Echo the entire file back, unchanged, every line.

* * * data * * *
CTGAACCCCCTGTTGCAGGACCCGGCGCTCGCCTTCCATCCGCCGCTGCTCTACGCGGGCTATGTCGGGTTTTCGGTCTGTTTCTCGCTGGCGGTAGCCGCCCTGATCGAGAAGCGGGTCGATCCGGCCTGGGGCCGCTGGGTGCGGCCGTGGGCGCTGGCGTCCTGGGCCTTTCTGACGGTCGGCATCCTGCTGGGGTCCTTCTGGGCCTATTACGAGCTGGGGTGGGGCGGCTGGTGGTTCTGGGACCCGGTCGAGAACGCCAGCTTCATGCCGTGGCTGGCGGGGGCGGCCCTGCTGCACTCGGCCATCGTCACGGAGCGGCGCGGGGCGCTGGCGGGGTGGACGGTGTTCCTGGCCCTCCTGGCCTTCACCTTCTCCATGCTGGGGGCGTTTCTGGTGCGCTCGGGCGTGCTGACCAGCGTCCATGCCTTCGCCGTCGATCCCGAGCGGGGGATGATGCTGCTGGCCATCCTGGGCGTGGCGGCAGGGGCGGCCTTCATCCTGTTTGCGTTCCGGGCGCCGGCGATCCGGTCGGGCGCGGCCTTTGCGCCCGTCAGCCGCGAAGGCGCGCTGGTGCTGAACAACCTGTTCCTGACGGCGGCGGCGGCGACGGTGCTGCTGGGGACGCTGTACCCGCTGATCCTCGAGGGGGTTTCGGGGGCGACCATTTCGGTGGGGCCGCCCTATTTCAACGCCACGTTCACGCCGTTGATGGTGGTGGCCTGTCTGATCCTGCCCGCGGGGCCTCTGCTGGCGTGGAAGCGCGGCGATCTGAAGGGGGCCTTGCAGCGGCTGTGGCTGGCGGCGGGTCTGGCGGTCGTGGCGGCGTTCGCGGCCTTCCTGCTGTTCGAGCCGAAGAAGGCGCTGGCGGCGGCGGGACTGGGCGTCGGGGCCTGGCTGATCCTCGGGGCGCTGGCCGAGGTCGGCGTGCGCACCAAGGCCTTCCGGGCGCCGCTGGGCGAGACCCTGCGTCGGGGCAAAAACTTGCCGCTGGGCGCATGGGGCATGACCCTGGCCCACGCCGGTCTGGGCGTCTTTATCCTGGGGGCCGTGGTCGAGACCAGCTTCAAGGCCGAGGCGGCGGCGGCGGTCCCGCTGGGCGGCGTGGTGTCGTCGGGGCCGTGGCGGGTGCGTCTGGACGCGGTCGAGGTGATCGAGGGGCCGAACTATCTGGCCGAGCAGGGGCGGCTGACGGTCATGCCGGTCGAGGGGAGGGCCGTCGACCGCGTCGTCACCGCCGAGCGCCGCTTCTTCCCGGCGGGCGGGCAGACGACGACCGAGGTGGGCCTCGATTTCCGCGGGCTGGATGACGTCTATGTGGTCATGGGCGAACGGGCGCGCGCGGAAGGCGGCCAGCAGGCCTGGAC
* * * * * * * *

CTGAACCCCCTGTTGCAGGACCCGGCGCTCGCCTTCCATCCGCCGCTGCTCTACGCGGGCTATGTCGGGTTTTCGGTCTGTTTCTCGCTGGCGGTAGCCGCCCTGATCGAGAAGCGGGTCGATCCGGCCTGGGGCCGCTGGGTGCGGCCGTGGGCGCTGGCGTCCTGGGCCTTTCTGACGGTCGGCATCCTGCTGGGGTCCTTCTGGGCCTATTACGAGCTGGGGTGGGGCGGCTGGTGGTTCTGGGACCCGGTCGAGAACGCCAGCTTCATGCCGTGGCTGGCGGGGGCGGCCCTGCTGCACTCGGCCATCGTCACGGAGCGGCGCGGGGCGCTGGCGGGGTGGACGGTGTTCCTGGCCCTCCTGGCCTTCACCTTCTCCATGCTGGGGGCGTTTCTGGTGCGCTCGGGCGTGCTGACCAGCGTCCATGCCTTCGCCGTCGATCCCGAGCGGGGGATGATGCTGCTGGCCATCCTGGGCGTGGCGGCAGGGGCGGCCTTCATCCTGTTTGCGTTCCGGGCGCCGGCGATCCGGTCGGGCGCGGCCTTTGCGCCCGTCAGCCGCGAAGGCGCGCTGGTGCTGAACAACCTGTTCCTGACGGCGGCGGCGGCGACGGTGCTGCTGGGGACGCTGTACCCGCTGATCCTCGAGGGGGTTTCGGGGGCGACCATTTCGGTGGGGCCGCCCTATTTCAACGCCACGTTCACGCCGTTGATGGTGGTGGCCTGTCTGATCCTGCCCGCGGGGCCTCTGCTGGCGTGGAAGCGCGGCGATCTGAAGGGGGCCTTGCAGCGGCTGTGGCTGGCGGCGGGTCTGGCGGTCGTGGCGGCGTTCGCGGCCTTCCTGCTGTTCGAGCCGAAGAAGGCGCTGGCGGCGGCGGGACTGGGCGTCGGGGCCTGGCTGATCCTCGGGGCGCTGGCCGAGGTCGGCGTGCGCACCAAGGCCTTCCGGGCGCCGCTGGGCGAGACCCTGCGTCGGGGCAAAAACTTGCCGCTGGGCGCATGGGGCATGACCCTGGCCCACGCCGGTCTGGGCGTCTTTATCCTGGGGGCCGTGGTCGAGACCAGCTTCAAGGCCGAGGCGGCGGCGGCGGTCCCGCTGGGCGGCGTGGTGTCGTCGGGGCCGTGGCGGGTGCGTCTGGACGCGGTCGAGGTGATCGAGGGGCCGAACTATCTGGCCGAGCAGGGGCGGCTGACGGTCATGCCGGTCGAGGGGAGGGCCGTCGACCGCGTCGTCACCGCCGAGCGCCGCTTCTTCCCGGCGGGCGGGCAGACGACGACCGAGGTGGGCCTCGATTTCCGCGGGCTGGATGACGTCTATGTGGTCATGGGCGAACGGGCGCGCGCGGAAGGCGGCCAGCAGGCCTGGAC